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Addiction – Alcohol: What’s the “Real Cost”?

Costs 100’s of billions annually; men’s health issues; woman’s health issues; alcohol is the most commonly used and abused drug among youth; alcohol-impaired driver; millions of deaths annually

Addictions destroy budgets and oh so much more. There are a lot of things in this world that can get you addicted. Could you stop if you wanted to? So, you can’t stop? Tunabudget believes there are solutions. Maybe the first step, if there is an addiction, would be an acknowledgment that there is an addiction problem. As most people will admit, unresolved addictions may not only destroy your life, they may destroy the family unit too – as it often does. You likely already know this. Regardless, seriously consider the following facts from 2016 to 2018:

Sources: U.S. Centers for Disease Control and Prevention (CDC); World Health Organization (WHO)


Binge Drinking

Drinking too much, including binge drinking, cost the United States $249 billion in 2010, or $2.05 a drink; these costs resulted from losses in workplace productivity, health care expenditures, criminal justice costs, and other expenses; binge drinking was responsible for 77% of these costs, or $191 billion

Binge drinking is associated with many health problems:

  • Unintentional injuries such as car crashes, falls, burns, and alcohol poisoning

  • Violence including homicide, suicide, intimate partner violence, and sexual assault

  • Sexually transmitted diseases

  • Unintended pregnancy and poor pregnancy outcomes, including miscarriage and stillbirth

  • Fetal alcohol spectrum disorders

  • Sudden infant death syndrome

  • Chronic diseases such as high blood pressure, stroke, heart disease, and liver disease

  • Cancer of the breast, mouth, throat, esophagus, liver, and colon

  • Memory and learning problems

  • Alcohol dependence

One in six US adults binge drinks about four times a month, consuming about seven drinks per binge; this results in 17 billion total binge drinks consumed by adults annually, or 467 binge drinks per binge drinker

Binge drinking is most common among younger adults aged 18–34 years, but more than half of the total binge drinks are consumed by those aged 35 and older

Excessive alcohol use and risks to men’s health include:

  • Binge drinking is twice as common among men than among women; four in five total binge drinks are consumed by men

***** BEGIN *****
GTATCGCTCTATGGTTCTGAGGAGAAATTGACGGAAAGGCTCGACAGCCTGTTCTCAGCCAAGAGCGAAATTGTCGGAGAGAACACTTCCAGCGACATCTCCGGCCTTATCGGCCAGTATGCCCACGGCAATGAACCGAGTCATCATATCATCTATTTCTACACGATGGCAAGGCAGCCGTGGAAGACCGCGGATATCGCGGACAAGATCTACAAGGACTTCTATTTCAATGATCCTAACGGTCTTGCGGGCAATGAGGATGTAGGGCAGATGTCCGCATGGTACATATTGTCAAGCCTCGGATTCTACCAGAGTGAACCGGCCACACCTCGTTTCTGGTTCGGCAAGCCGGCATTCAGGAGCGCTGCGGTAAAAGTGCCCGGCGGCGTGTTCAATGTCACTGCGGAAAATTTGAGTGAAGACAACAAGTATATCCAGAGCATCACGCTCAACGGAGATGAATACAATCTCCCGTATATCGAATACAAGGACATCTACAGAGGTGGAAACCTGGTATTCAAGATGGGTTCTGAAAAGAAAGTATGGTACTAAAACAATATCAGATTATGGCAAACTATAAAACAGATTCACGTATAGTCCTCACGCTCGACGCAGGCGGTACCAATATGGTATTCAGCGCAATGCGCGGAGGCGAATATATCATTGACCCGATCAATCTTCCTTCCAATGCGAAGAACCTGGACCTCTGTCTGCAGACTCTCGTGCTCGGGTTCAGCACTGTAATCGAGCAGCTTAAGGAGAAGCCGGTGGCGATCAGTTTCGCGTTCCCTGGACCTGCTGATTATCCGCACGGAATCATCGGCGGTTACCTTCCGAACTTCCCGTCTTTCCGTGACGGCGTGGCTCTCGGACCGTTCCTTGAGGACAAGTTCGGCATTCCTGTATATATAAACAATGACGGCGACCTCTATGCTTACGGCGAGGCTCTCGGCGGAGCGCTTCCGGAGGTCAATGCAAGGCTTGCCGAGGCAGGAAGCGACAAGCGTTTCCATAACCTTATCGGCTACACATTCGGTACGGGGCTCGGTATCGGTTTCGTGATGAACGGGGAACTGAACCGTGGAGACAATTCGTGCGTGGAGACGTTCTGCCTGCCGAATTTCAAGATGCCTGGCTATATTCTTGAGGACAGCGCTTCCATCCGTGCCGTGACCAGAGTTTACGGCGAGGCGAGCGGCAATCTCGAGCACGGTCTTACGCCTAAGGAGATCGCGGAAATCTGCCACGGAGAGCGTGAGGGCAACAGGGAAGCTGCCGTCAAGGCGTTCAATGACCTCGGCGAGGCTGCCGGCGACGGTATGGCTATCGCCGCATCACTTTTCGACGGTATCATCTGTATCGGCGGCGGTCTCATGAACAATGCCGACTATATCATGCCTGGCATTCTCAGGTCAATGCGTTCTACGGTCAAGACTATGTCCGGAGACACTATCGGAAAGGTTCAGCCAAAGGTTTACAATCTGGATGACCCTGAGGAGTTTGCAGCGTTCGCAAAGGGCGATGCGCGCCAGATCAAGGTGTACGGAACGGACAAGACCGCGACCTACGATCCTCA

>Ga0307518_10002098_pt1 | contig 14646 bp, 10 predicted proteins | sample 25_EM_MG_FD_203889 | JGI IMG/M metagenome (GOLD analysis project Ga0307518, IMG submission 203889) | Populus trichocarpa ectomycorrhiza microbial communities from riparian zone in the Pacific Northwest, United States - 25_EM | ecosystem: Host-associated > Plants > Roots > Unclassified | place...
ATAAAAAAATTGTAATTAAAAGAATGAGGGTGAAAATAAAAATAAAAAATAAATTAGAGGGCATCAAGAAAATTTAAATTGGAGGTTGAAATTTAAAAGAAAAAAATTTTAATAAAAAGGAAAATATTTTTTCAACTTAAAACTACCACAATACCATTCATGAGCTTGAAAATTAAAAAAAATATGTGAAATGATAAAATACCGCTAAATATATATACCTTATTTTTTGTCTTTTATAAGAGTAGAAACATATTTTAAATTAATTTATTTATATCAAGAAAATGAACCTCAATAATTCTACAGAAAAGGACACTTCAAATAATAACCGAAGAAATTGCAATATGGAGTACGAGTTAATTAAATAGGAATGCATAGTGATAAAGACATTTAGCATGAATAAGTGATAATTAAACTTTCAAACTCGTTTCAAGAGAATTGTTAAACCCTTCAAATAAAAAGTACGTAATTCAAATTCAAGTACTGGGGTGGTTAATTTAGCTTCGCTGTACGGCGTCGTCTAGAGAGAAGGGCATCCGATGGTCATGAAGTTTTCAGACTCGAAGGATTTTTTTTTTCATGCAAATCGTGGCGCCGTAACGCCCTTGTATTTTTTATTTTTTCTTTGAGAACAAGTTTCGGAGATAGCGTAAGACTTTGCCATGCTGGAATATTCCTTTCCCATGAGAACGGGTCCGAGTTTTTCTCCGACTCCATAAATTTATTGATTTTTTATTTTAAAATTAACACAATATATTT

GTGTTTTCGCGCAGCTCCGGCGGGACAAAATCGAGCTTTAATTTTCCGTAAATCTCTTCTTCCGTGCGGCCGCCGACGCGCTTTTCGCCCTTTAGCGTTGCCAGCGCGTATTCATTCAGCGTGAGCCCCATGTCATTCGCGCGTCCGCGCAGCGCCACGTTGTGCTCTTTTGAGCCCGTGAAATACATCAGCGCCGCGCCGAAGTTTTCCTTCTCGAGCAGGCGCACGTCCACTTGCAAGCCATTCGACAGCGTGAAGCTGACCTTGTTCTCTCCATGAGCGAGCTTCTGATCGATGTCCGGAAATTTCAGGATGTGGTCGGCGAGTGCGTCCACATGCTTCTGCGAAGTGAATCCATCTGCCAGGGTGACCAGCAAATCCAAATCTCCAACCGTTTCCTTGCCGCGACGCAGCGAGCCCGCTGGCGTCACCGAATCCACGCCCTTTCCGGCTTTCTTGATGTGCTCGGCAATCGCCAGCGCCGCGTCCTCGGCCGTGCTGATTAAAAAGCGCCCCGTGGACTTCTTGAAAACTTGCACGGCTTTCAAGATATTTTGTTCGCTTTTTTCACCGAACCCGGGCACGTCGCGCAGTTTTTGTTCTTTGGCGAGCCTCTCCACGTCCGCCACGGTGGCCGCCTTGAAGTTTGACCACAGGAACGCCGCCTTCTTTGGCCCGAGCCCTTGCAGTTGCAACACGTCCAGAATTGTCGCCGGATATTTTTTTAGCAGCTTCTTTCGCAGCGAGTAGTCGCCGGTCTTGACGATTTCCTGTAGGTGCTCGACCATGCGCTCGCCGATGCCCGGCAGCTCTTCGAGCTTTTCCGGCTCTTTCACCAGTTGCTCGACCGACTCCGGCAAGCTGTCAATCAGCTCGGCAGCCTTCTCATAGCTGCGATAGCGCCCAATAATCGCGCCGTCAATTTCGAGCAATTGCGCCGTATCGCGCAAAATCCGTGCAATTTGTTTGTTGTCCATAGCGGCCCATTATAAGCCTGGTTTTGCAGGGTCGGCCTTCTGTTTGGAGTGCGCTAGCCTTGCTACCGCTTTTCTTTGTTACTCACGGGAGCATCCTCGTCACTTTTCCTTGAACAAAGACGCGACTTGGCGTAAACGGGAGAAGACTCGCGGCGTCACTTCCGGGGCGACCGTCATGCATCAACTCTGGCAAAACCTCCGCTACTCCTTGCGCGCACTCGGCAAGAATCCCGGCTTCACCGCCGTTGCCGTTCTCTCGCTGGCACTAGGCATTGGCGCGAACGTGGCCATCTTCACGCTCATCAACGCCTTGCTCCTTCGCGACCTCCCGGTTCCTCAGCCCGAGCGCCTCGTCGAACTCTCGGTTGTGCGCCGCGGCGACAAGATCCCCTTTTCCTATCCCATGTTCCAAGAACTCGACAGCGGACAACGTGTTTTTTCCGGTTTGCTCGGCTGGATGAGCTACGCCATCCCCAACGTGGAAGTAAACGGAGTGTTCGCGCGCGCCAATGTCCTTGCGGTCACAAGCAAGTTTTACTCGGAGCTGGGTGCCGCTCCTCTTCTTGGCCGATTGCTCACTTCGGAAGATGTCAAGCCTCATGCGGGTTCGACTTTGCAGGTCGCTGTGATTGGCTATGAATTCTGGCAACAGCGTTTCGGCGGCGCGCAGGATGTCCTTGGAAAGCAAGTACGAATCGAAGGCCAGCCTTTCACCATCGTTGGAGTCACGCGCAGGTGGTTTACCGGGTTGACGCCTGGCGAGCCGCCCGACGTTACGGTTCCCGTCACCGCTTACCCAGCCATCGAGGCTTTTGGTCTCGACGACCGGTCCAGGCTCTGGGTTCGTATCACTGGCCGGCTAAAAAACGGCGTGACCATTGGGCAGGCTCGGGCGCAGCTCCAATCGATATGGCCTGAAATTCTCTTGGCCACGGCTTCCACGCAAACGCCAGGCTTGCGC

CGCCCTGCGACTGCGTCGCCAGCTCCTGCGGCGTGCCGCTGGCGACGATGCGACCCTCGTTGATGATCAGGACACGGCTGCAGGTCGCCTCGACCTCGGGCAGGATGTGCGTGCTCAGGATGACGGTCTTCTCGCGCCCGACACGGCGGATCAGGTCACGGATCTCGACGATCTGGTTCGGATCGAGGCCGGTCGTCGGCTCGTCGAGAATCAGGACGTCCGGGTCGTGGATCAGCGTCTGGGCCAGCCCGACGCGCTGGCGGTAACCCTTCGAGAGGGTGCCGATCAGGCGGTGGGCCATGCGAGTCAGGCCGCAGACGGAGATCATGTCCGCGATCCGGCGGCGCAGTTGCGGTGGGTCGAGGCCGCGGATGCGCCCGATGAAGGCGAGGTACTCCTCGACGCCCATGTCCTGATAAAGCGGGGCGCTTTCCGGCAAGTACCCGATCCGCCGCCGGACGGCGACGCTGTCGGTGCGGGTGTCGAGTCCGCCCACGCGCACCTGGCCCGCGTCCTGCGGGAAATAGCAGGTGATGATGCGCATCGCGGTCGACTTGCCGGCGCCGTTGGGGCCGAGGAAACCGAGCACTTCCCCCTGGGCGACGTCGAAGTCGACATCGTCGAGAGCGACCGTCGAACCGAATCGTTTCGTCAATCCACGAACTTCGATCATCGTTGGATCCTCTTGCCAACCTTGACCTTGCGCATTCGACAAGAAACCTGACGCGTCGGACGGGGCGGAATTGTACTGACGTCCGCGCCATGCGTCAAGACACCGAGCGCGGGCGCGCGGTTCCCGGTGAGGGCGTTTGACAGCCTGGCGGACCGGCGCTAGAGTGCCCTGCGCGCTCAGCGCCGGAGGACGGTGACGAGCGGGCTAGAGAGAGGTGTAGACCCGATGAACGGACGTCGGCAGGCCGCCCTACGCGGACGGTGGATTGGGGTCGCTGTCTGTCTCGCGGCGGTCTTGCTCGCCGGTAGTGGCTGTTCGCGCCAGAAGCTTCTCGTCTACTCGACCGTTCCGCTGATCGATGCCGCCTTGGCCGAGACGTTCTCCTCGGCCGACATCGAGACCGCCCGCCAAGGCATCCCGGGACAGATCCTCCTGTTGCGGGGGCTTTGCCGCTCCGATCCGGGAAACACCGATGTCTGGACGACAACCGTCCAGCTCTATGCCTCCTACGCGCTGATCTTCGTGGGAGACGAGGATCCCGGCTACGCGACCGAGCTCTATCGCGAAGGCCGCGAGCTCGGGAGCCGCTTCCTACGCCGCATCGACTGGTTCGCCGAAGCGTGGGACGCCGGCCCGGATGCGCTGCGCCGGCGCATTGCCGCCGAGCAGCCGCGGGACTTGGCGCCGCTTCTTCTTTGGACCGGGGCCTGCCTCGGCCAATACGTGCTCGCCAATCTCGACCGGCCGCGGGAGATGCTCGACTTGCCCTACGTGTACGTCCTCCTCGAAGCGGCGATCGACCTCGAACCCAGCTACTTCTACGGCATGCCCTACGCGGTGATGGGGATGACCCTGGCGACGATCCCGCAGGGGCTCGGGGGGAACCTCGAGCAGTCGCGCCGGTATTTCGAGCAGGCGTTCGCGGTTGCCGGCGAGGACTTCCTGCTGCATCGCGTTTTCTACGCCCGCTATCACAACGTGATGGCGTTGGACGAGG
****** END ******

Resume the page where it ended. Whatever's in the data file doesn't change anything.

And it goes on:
• Binge drinking is more common among people with household incomes of $75,000 or more and higher educational levels; binge drinkers with lower incomes and educational levels, however, consume more binge drinks per year

  • Over 90% of U.S. adults who drink excessively report binge drinking in the past 30 days

  • Most people younger than age 21 who drink alcohol report binge drinking, often consuming large amounts

  • Approximately 58% of adult men report drinking alcohol in the last 30 days

  • Approximately 23% of adult men report binge drinking 5 times a month, averaging 8 drinks per binge

  • Men are almost two times more likely to binge drink than women

Excessive alcohol use and risks to women’s health include:

  • Approximately 46% of adult women report drinking alcohol in the last 30 days

  • Approximately 12% of adult women report binge drinking 3 times a month, averaging 5 drinks per binge

  • National surveys show that about 1 in 2 women of child-bearing age (i.e., aged 18–44 years) drink alcohol, and 18% of women who drink alcohol in this age group binge drink

  • Excessive drinking may disrupt the menstrual cycle and increase the risk of infertility

  • Women who binge drink are more likely to have unprotected sex and multiple sex partners; these activities increase the risks of unintended pregnancy and sexually transmitted diseases

  • About 10% of pregnant women drink alcohol

  • Women who drink alcohol while pregnant increase their risk of having a baby with Fetal Alcohol Spectrum Disorders (FASD); the most severe form is Fetal Alcohol Syndrome (FAS), which causes mental retardation and birth defects

  • FASD are completely preventable if a woman does not drink while pregnant or while she may become pregnant; it is not safe to drink at any time during pregnancy

  • Excessive drinking increases a woman’s risk of miscarriage, stillbirth, and premature delivery

  • Women who drink alcohol while pregnant are also more likely to have a baby die from Sudden Infant Death Syndrome (SIDS); this risk substantially increases if a woman binge drinks during her first trimester of pregnancy

Underage Drinking of alcohol is the most commonly used and abused drug among youth, including: